So as I stated "this might be true with older equipment not built for decades, but not if we are talking about equipment currently being made or reconditioned such as M1 tanks". The M1 has been reconditioned for the past 20 years, if there were major problems redeveloping parts, metals etc for the M1 then this would not be happening.
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Old 08-11-2017, 01:58 PM
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The Naval War College Global War Games touched on this in 1988. Over the course of 1985-87 they gamed out a World War Three scenario till D+64 or so, but the 1988 Game was different. In 1988 the refs moved the time period ahead till D+75 and then created three possible scenarios' Stalemate, Red Dominant and Blue Dominant. From there the participants examined various likely outcomes. One of these included what a prolonged, non-nuclear, War would be like. From what I remember the general consensus was that it would take at least until D+135 for Blue to shift vital industries to a war time footing, beyond an increase of 15% or so from slack.

Here's a link to the relevant PDF.

https://www.usnwc.edu/Publications/N...ts/20-pdf.aspx

Benjamin
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Old 08-11-2017, 04:50 PM
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we had a USMC FAST (not sure what this stands for)
Fleet Anti-terrorism Security Team. They're intended for rapid reaction short term deployments to cover areas with temporarily heightened risk profiles.

Quote:
Originally Posted by RN7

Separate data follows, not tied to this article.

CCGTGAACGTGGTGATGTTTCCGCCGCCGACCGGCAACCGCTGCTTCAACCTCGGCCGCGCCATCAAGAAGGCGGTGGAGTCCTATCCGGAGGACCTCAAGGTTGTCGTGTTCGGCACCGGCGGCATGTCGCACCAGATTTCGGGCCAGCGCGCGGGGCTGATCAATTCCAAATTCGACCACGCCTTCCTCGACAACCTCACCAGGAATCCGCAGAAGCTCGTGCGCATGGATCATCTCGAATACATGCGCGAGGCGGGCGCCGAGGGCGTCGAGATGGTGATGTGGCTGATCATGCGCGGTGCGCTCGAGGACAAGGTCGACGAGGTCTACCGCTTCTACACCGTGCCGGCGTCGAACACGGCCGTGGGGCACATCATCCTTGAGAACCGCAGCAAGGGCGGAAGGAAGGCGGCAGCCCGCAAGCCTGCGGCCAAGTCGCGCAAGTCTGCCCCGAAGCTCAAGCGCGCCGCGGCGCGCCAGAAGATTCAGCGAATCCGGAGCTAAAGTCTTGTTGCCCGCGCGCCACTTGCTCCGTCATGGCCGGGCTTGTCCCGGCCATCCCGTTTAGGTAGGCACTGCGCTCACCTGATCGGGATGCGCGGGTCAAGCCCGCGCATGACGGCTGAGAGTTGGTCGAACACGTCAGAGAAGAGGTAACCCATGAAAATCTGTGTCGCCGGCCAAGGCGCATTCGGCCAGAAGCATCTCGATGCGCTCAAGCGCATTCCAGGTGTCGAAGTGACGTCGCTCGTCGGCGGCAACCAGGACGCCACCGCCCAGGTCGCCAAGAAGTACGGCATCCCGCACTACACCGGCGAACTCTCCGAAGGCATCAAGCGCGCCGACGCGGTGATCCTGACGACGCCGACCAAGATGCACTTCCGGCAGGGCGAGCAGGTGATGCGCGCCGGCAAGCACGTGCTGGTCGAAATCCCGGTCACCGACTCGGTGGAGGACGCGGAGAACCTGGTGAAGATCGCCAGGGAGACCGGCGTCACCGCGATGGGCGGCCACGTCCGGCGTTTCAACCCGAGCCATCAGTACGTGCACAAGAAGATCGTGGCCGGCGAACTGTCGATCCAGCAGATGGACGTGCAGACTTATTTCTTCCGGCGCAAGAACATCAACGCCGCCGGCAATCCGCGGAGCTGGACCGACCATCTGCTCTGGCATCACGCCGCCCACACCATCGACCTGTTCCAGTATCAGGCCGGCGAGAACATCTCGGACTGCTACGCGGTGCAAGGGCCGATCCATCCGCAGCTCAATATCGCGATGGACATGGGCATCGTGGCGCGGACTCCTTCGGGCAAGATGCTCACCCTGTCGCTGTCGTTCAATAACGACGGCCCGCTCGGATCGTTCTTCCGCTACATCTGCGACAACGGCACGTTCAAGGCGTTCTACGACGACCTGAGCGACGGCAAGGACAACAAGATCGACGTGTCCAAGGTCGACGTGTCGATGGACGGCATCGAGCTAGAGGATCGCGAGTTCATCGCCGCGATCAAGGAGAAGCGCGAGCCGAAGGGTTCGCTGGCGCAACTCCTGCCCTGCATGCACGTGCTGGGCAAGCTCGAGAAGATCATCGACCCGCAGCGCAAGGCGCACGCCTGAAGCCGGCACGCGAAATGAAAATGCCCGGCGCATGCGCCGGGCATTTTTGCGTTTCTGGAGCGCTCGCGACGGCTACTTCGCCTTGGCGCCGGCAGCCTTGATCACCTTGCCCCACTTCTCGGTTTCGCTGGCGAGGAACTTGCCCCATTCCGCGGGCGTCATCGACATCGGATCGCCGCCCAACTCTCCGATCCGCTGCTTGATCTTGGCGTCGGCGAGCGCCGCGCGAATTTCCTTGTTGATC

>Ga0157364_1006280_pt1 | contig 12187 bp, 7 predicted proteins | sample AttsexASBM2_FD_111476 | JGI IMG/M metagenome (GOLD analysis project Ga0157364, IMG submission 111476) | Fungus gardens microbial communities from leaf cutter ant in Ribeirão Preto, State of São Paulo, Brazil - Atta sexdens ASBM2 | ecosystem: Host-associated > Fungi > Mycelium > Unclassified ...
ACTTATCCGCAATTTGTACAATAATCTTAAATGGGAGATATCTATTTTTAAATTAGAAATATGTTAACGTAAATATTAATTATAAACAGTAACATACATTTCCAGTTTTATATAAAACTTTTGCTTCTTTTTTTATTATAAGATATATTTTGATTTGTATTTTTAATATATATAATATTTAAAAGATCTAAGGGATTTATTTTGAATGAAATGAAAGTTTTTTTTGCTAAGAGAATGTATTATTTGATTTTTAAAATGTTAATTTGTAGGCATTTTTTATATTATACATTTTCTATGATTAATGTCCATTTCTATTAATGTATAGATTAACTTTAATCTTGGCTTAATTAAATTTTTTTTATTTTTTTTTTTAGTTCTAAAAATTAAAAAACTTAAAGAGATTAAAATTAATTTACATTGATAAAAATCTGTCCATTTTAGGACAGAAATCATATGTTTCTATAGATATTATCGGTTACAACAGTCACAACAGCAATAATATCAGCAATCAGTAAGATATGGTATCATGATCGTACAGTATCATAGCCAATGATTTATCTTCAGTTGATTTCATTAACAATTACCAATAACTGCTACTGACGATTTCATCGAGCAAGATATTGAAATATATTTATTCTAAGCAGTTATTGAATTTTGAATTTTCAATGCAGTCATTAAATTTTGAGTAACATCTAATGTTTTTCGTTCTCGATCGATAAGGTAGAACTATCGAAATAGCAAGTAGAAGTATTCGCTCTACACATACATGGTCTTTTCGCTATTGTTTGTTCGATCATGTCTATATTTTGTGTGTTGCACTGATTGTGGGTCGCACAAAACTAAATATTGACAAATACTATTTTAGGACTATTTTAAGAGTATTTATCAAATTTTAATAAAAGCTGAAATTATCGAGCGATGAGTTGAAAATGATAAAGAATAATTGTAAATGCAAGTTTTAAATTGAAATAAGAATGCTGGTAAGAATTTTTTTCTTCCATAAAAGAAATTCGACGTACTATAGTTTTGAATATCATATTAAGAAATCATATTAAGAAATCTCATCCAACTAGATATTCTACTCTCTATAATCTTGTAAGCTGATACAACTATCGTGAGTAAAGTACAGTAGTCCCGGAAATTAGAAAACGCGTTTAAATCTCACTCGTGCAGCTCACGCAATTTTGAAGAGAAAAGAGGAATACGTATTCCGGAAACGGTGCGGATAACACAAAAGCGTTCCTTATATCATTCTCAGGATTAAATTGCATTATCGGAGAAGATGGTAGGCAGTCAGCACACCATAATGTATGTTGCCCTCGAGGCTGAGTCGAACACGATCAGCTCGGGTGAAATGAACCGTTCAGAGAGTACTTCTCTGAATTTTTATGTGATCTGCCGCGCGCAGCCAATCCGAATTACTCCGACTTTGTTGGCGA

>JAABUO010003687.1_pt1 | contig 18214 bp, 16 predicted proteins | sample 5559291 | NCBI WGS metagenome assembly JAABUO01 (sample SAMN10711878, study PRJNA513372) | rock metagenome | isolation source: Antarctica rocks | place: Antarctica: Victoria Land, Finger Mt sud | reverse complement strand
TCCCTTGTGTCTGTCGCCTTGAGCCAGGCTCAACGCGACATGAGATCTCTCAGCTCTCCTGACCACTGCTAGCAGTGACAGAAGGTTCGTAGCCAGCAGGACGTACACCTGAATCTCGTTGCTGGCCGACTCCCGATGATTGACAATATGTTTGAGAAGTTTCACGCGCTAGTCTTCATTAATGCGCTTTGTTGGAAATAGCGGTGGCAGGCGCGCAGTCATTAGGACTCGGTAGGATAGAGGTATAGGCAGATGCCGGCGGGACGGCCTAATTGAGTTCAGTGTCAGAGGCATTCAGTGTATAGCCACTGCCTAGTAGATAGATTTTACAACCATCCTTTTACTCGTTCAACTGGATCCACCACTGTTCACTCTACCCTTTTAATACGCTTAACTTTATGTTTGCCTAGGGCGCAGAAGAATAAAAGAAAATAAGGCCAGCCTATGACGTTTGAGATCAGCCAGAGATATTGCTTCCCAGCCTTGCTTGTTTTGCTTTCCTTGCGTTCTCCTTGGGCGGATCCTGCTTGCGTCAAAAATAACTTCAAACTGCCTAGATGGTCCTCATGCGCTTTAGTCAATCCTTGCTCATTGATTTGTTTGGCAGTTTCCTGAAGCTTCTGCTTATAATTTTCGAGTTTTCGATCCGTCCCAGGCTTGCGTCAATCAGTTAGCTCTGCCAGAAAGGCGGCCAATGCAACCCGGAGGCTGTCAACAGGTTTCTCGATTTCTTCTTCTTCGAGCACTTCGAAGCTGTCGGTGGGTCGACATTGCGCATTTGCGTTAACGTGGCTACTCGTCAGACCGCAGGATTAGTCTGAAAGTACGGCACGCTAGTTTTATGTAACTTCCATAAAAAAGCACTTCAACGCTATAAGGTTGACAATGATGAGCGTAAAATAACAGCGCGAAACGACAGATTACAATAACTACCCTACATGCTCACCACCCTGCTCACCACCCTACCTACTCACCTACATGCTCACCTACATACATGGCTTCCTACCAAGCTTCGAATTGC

The XM1-FSED was developed in 1977-78, that's 40 years ago.

So as I stated "this might be true with older equipment not built for decades, but not if we are talking about equipment currently being made or reconditioned such as M1 tanks". The M1 has been reconditioned for the past 20 years, if there were major problems redeveloping parts, metals etc for the M1 then this would not be happening.
This was part of upgrading M1s to newer variants. The GAS is what's in the little hole below the coaxial machinegun on all Abrams tanks. The problem was likely because it hadn't needed manufacturing since the original production run (we weren't even updating that part, just replacing ones that had become irreparably damaged and left in place on M1s that were now scheduled for upgrade as they got cannibalized for spares for more modern Abrams). My suspicion is that there was a stockpile of the old metal left, and someone got lazy and specced it in as the only acceptable material, then the drawing was left untouched for 35 years or so, at which point we went to make more of these sights and the stockpile was gone. It was only a small problem (there was a readily available substitute), but it needed a little bit of engineering time for the original material's characteristics to be researched and an adequate substitute found among currently-produced metals. The problem's going to come when spares stockpiles start running short, since there may be other things where a "lifetime buy" ends up not actually being a lifetime supply at higher operational tempos, and parts for an active piece of equipment might have had production line shutdowns for years or decades after that lifetime buy.